The Penn State-Illinois game was the first B1G away game of the season for Penn State. Away games are a different animal from home games. At Beaver Stadium, there's a normal routine. You tailgate in the same spot with the same folks, you sit (usually) with the same season ticket holders, unless someone has decided to sell their tickets, which is rare.
Away games are somewhat of a dice throw in terms of where you will be located in the stadium and whom you will meet. To make it easier for Penn Staters to get together, the Penn State Alumni Association holds a tailgate in a huge tent not too far from the stadium. That helps. There are always a few familiar faces to greet you.
Like John Black. He's the editor of The Football Letter, produced by the Penn State Alumni Association for every game. John is an amazing writer, very insightful in terms of the ins and outs of any Penn State football game, and he also has the longest Penn State football attendance streak of anyone we know.
John hasn't missed a Penn State football game, anywhere in the country, since 1973, when he started writing the Football Letter. If my math is correct, that's close to 40 years of perfect attendance!
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Even Joe Paterno, in his career, missed a couple of those games. John hasn't. Granted, he is paid to attend these games. Terry, who hasn't missed a game anywhere since 1990, pays his own airfare and it's on his own time. That's a huge difference.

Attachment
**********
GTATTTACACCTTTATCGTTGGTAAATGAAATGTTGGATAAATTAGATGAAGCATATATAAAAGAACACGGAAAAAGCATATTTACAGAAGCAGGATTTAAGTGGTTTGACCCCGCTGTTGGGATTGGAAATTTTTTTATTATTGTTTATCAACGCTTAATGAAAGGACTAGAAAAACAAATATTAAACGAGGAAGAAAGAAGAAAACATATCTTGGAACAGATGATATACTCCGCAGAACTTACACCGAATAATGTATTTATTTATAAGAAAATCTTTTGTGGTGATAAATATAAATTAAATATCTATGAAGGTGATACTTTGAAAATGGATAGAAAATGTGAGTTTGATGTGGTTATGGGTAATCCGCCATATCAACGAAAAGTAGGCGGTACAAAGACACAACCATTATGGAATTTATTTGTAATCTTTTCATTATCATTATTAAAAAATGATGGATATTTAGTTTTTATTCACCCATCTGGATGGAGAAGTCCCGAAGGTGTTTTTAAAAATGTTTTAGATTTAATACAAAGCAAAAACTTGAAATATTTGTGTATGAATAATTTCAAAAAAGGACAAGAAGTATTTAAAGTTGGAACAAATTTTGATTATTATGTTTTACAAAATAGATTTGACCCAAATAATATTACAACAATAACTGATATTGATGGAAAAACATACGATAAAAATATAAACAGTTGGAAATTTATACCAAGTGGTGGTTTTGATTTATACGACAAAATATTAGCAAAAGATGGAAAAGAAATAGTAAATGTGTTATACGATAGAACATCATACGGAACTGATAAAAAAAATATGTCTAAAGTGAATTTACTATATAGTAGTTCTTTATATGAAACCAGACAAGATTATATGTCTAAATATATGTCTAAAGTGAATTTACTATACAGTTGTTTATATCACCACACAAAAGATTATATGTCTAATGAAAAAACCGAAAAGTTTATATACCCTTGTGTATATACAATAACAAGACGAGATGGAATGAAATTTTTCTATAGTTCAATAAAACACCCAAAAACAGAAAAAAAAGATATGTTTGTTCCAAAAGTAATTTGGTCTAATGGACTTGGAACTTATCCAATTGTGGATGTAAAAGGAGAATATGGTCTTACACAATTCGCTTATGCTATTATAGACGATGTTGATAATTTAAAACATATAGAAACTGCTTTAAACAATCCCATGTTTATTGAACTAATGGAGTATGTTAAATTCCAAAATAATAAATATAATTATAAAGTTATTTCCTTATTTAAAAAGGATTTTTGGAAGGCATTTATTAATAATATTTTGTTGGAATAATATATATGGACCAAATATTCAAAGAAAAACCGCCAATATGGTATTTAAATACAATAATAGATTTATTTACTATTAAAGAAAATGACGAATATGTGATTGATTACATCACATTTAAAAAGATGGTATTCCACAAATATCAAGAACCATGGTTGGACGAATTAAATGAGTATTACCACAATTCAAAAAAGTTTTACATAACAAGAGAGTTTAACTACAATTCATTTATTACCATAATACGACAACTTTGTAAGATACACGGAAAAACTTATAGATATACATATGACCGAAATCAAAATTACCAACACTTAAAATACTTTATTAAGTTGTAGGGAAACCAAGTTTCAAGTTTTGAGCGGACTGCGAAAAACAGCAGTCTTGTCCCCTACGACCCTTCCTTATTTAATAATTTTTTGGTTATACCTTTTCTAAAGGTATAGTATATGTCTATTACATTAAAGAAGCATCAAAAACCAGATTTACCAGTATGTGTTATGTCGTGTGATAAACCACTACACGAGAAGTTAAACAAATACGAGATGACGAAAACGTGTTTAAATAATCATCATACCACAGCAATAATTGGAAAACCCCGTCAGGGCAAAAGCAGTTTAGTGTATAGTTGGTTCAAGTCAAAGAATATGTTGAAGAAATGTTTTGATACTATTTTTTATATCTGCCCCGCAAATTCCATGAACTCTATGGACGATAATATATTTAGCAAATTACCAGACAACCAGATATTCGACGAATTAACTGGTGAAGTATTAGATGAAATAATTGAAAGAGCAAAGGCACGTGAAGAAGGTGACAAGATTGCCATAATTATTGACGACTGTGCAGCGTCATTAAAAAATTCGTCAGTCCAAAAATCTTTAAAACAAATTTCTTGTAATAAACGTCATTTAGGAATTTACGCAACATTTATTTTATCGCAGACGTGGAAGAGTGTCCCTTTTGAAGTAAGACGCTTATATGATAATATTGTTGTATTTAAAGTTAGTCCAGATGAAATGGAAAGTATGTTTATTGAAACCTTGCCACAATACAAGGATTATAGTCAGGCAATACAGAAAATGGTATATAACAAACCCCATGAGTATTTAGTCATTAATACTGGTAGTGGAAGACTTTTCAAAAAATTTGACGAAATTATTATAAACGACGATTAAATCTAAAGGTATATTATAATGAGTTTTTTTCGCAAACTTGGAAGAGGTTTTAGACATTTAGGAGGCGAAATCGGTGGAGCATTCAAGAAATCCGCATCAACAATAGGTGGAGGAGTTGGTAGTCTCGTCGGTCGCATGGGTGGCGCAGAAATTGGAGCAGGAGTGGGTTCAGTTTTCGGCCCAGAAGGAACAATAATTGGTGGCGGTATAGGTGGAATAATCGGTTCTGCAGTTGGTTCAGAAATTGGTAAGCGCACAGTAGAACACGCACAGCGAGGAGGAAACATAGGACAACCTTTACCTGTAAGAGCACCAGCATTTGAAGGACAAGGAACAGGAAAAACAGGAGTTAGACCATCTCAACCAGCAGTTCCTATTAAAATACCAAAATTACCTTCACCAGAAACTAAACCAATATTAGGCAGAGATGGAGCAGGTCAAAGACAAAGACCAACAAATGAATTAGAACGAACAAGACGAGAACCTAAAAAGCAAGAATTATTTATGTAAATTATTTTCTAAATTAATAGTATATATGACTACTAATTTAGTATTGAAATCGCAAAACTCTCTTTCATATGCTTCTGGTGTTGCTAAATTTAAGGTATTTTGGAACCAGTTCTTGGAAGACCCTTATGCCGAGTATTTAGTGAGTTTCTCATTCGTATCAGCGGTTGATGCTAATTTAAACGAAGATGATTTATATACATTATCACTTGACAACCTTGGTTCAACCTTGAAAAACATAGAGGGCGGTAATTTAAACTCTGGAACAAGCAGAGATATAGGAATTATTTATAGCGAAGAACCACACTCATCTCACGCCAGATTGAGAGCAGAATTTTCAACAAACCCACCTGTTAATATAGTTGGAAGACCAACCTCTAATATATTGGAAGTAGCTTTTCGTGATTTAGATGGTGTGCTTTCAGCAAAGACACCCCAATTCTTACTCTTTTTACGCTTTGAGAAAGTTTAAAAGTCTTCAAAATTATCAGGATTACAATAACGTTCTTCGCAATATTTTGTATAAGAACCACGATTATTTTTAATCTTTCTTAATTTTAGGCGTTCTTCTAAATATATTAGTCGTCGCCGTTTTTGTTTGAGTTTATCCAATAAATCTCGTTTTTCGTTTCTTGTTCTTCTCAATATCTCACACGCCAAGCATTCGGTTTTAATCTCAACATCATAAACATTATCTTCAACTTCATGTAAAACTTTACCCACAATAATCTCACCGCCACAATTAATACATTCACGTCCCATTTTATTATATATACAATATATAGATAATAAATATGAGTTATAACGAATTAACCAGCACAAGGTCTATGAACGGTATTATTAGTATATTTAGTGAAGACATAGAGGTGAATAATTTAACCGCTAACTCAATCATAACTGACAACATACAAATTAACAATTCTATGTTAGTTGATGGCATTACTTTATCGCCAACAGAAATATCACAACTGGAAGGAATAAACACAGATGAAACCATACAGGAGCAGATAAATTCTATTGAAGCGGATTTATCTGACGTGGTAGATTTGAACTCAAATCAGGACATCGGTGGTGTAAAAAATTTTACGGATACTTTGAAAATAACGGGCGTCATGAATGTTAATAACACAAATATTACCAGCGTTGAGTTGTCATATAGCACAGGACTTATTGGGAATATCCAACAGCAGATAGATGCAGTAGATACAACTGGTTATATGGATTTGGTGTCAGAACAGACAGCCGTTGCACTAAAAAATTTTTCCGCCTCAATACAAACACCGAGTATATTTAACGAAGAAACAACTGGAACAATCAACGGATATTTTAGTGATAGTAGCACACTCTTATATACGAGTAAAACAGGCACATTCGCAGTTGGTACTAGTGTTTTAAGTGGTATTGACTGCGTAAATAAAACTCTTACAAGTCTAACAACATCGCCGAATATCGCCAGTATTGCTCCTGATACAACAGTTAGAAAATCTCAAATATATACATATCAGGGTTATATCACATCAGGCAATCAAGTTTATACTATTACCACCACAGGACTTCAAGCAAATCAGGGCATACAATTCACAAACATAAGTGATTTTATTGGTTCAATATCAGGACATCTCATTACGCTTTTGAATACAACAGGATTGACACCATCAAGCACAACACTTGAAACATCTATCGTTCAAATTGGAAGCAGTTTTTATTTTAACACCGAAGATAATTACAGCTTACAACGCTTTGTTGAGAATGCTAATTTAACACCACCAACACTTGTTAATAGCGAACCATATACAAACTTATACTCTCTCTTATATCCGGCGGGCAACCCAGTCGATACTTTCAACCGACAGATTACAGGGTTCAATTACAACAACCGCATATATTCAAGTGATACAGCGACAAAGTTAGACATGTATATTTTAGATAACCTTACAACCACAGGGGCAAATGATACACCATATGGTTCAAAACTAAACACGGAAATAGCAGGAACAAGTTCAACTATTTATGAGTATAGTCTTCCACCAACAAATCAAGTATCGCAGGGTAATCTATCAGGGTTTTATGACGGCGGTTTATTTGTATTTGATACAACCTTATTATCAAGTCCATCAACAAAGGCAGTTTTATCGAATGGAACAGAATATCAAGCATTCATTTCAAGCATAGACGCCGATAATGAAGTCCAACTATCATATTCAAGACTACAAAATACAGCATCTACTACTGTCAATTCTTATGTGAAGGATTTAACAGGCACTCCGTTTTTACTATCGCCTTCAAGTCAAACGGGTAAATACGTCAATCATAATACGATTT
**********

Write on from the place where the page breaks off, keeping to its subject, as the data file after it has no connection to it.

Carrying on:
Still, John Black has not been sick, had a funeral to attend, or had a family conflict of any kind (to our knowledge). That's truly amazing. And the best part is John's knowledge about Penn State football. His letters are fun to read and just by themselves, worth the price of admission of becoming a member of the Penn State Alumni Association.
At any away game, John always looks to see if we are present, and we always look for him. John is always relieved when he sees us, he is worried that something prevented us from coming to a game. We feel the same way about him. He is a mainstay of Penn State football, and I can't even imagine what would happen without his weekly perspective on the game and his cheery disposition.
But as stable as John is at away games, there are also surprises, people whom you have not met before, but who have an interesting story. That happened to us in Champaign, over breakfast at the hotel. That's where we met Jason Hosch and his family.
Jason is a Penn State alumnus, a former Penn State Blue Band member. But I didn't know that when I first met him. What attracted me was his t-shirt, as shown here.
A sabbatical college football tour? What the heck is that? So of course I had to ask, and he told me that he and his family (his wife Janell and their two five-year old children) are spending the fall visiting college football venues around the country (and even internationally - Notre Dame vs. Navy in Ireland). They are basically driving throughout the United States in their van and visiting various venues. Here's the back of his t-shirt: